By Arn Pearson and Scott Zimmerman
The Center for Media and Democracy (CMD) has joined a coalition of transparency and human rights groups calling for the release of all records relating to President Trump's nominee for the U.S. Supreme Court, Brett Kavanaugh.
The government watchdogs are deeply disturbed by recent reports that Senate Republicans have negotiated a deal with former President George W. Bush for only partial release of Kavanaugh documents in Bush's presidential library, over the objections of Senate Democrats.
The deal, struck by Judiciary Committee Chairman Chuck Grassley (R-IA) and the Bush library, would only turn over records from Kavanaugh's two years as Senior Associate Counsel in the Bush White House, and not his three years as Staff Secretary and Assistant to the President, and would allow Bush's legal team to select which documents the public will see.
Senate Minority Leader Chuck Schumer blasted the arrangement, saying,
Every day, Republican obstruction of Kavanaugh's record gets worse and worse. Not only is a massively conflicted Republican lawyer, who previously worked for Judge Kavanaugh, cherry-picking what documents the Senate Judiciary Committee can see, he is now telling the Committee what the rest of the Senate and the American public can see--and Republicans are playing along.
The coalition letters, embedded below, echo this concern and object to partisan manipulation of the nomination process to limit the record for evaluating Kavanaugh's nomination. According to the letter to Grassley,
[I]t appears that senators belonging to the majority party are using outside channels to secure preferential access to records and to determine which documents will be released, and therefore have undue influence over both the Senate's and the public's perceptions of the nominee. Minority senators are being denied the right to request documents related to Judge Kavanaugh, while Majority senators appear to have access to documents via former President George W. Bush's personal access to his presidential library. This process gives an unfair advantage to senators supporting Judge Kavanaugh's nomination, at the expense of a fully transparent process that allows for full disclosure and scrutiny by all voting lawmakers.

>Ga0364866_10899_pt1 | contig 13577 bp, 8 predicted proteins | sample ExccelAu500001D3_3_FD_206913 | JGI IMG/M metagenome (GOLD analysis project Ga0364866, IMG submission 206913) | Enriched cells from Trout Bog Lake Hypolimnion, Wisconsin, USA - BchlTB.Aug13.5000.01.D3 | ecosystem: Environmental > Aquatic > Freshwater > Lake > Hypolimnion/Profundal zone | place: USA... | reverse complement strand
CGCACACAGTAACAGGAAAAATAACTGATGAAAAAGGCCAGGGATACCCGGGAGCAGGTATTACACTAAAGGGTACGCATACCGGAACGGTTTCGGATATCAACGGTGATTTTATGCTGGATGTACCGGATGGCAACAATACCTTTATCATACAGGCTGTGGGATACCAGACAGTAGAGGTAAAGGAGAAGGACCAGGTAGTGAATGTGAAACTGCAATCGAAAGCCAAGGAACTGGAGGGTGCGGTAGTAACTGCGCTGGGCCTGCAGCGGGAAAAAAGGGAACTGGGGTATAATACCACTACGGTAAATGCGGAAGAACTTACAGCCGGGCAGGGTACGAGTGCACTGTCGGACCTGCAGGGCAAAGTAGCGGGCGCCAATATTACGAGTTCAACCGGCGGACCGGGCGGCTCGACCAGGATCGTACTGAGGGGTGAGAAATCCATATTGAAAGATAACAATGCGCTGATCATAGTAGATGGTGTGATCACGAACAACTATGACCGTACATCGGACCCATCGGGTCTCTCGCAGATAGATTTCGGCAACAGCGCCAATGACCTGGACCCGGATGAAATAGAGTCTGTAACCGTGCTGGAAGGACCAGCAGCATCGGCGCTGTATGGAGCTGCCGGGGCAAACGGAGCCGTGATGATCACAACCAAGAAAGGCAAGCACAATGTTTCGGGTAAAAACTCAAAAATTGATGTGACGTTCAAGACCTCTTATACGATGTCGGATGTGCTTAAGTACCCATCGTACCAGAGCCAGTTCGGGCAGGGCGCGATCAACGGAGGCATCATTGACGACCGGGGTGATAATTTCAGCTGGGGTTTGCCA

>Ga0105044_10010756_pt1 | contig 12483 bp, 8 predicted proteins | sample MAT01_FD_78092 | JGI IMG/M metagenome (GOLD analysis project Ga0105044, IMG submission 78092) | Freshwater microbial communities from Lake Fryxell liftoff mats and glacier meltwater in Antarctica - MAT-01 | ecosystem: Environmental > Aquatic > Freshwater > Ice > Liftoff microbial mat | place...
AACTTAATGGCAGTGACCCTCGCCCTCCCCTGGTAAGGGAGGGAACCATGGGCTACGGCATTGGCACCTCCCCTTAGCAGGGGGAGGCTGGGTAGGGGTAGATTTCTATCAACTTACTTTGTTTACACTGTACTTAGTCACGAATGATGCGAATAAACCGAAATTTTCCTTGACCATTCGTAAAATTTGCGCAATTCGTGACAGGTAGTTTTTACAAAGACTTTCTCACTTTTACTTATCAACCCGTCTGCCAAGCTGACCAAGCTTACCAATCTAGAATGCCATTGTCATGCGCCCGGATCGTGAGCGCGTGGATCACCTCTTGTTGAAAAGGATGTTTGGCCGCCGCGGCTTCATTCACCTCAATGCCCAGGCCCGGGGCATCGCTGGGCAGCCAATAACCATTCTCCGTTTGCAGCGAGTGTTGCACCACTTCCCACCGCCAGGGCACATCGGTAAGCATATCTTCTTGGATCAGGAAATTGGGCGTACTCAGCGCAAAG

The coalition's letter to Bush calls on him to "refrain from continuing selective negotiations with senators for records, and instead ensure that all requests for documents in your possession and in your presidential library related to Judge Kavanaugh's tenure at the White House are fulfilled, and do your part to provide full transparency and protect the integrity of the nomination process."
The coalition letters, organized by Open the Government, come on the heels of similar letters from Schumer and Judiciary Committee Democrats. Kavanaugh's role in President Bush's controversial torture policy and treatment of War on Terror detainees will likely be a heated issue in his confirmation process.